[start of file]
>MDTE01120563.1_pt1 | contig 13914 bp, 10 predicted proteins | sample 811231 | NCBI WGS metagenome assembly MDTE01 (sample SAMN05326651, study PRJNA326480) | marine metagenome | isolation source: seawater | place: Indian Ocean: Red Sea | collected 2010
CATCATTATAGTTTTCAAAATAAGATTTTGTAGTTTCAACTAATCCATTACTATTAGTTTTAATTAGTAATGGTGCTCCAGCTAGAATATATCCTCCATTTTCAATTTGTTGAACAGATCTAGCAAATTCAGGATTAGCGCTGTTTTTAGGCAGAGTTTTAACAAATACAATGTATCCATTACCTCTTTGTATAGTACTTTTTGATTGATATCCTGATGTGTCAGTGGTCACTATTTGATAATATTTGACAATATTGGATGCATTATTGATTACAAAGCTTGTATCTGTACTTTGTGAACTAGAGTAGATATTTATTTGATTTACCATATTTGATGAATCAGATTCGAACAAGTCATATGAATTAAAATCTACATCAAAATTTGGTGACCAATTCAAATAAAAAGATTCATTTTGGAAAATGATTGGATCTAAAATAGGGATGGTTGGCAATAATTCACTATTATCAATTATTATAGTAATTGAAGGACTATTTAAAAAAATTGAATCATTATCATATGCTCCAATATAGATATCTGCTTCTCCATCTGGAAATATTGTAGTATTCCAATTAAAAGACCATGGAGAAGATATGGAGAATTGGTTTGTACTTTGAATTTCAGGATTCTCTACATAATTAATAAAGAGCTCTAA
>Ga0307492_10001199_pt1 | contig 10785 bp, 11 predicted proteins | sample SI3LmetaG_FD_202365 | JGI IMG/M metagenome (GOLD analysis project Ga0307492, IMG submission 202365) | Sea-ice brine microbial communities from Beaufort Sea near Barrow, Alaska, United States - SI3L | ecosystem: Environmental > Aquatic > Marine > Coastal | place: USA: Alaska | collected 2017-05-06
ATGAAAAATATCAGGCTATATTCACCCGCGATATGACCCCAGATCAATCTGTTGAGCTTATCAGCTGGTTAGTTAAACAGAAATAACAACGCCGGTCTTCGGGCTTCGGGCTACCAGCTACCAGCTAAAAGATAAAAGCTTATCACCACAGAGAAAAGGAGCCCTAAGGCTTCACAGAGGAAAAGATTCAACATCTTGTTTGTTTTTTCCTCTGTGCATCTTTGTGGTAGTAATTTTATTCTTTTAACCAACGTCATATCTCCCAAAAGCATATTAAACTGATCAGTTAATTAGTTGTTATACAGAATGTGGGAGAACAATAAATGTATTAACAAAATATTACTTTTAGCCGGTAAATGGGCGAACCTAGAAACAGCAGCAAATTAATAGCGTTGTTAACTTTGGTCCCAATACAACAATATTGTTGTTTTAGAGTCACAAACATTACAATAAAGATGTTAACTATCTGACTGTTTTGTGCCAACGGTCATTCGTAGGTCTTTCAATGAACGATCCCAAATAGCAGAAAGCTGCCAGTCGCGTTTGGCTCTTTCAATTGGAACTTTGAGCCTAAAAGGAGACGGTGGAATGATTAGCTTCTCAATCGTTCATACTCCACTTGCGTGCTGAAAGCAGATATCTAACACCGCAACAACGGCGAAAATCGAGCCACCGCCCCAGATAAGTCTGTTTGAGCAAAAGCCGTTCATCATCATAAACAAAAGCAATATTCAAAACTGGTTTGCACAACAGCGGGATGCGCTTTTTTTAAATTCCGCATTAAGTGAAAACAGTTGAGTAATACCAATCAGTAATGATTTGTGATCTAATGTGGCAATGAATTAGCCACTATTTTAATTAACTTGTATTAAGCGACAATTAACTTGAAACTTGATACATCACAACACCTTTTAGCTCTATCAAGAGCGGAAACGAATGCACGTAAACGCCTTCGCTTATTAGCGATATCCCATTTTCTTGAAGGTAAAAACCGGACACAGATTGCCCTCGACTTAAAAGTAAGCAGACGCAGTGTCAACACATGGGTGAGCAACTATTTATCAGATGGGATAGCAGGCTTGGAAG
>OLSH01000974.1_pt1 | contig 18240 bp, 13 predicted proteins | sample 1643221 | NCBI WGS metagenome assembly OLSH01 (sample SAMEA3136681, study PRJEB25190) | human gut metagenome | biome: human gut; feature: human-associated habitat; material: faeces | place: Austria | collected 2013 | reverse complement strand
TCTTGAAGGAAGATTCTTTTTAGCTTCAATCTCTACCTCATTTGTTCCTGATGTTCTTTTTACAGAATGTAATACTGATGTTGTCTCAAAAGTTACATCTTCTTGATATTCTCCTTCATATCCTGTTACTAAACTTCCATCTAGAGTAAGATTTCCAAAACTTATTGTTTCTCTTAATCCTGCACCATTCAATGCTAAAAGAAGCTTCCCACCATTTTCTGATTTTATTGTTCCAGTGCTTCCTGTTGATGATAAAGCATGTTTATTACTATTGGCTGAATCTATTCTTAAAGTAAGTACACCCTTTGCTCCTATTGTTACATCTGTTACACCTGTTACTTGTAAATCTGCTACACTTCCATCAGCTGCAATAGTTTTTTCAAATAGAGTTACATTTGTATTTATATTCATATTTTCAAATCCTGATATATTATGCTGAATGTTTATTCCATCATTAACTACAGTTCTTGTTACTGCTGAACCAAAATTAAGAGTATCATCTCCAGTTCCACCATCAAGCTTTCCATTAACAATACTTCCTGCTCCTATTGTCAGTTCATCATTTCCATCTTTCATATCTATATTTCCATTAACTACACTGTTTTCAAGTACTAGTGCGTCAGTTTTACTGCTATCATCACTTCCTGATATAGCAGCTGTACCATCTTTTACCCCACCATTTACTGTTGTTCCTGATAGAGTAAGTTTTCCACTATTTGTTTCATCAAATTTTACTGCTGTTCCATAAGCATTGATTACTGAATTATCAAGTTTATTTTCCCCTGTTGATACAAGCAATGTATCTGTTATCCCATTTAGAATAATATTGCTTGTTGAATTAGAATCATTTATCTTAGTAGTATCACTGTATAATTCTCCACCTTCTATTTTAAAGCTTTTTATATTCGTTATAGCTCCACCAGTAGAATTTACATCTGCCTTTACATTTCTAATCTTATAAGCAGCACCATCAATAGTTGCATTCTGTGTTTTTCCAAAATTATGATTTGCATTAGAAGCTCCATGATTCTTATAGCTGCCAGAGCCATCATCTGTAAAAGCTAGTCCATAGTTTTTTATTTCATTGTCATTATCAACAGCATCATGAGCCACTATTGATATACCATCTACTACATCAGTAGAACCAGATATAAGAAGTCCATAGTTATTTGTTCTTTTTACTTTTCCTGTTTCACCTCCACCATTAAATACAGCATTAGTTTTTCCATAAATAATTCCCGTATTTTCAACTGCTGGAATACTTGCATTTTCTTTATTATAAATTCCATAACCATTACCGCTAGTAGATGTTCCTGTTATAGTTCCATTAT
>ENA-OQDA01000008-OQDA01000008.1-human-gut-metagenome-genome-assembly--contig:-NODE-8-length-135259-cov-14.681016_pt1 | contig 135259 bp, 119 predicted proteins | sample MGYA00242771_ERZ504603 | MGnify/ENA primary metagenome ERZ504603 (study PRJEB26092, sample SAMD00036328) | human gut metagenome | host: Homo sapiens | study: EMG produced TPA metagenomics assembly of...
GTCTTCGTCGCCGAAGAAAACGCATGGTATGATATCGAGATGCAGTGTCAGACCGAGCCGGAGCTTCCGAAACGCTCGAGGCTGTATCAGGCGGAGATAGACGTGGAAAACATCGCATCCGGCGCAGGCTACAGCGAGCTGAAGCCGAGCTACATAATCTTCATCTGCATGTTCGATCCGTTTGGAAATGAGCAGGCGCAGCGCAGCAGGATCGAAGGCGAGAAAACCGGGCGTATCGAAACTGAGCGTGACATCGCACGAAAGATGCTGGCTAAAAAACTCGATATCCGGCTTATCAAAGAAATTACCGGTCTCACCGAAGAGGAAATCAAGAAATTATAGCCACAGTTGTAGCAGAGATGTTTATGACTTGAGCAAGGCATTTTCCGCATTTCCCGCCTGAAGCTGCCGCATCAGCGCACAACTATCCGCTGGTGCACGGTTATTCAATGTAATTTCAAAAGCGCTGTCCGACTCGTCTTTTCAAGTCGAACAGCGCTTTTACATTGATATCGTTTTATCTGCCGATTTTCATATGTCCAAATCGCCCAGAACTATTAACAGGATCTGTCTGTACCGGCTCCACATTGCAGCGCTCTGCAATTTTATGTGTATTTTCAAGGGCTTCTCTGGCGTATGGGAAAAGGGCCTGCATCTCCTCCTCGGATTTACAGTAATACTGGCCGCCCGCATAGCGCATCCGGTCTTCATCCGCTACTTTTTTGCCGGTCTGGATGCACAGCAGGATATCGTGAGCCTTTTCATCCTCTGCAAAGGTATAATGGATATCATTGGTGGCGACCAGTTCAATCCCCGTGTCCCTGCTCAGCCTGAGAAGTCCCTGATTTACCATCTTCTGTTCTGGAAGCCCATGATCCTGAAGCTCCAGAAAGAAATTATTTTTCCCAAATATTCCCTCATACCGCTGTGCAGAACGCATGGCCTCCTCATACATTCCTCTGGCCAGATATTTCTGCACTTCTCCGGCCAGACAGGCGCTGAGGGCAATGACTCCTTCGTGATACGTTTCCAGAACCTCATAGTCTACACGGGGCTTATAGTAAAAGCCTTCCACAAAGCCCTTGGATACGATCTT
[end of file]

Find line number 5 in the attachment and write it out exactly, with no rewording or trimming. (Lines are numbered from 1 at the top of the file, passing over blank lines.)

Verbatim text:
>OLSH01000974.1_pt1 | contig 18240 bp, 13 predicted proteins | sample 1643221 | NCBI WGS metagenome assembly OLSH01 (sample SAMEA3136681, study PRJEB25190) | human gut metagenome | biome: human gut; feature: human-associated habitat; material: faeces | place: Austria | collected 2013 | reverse complement strand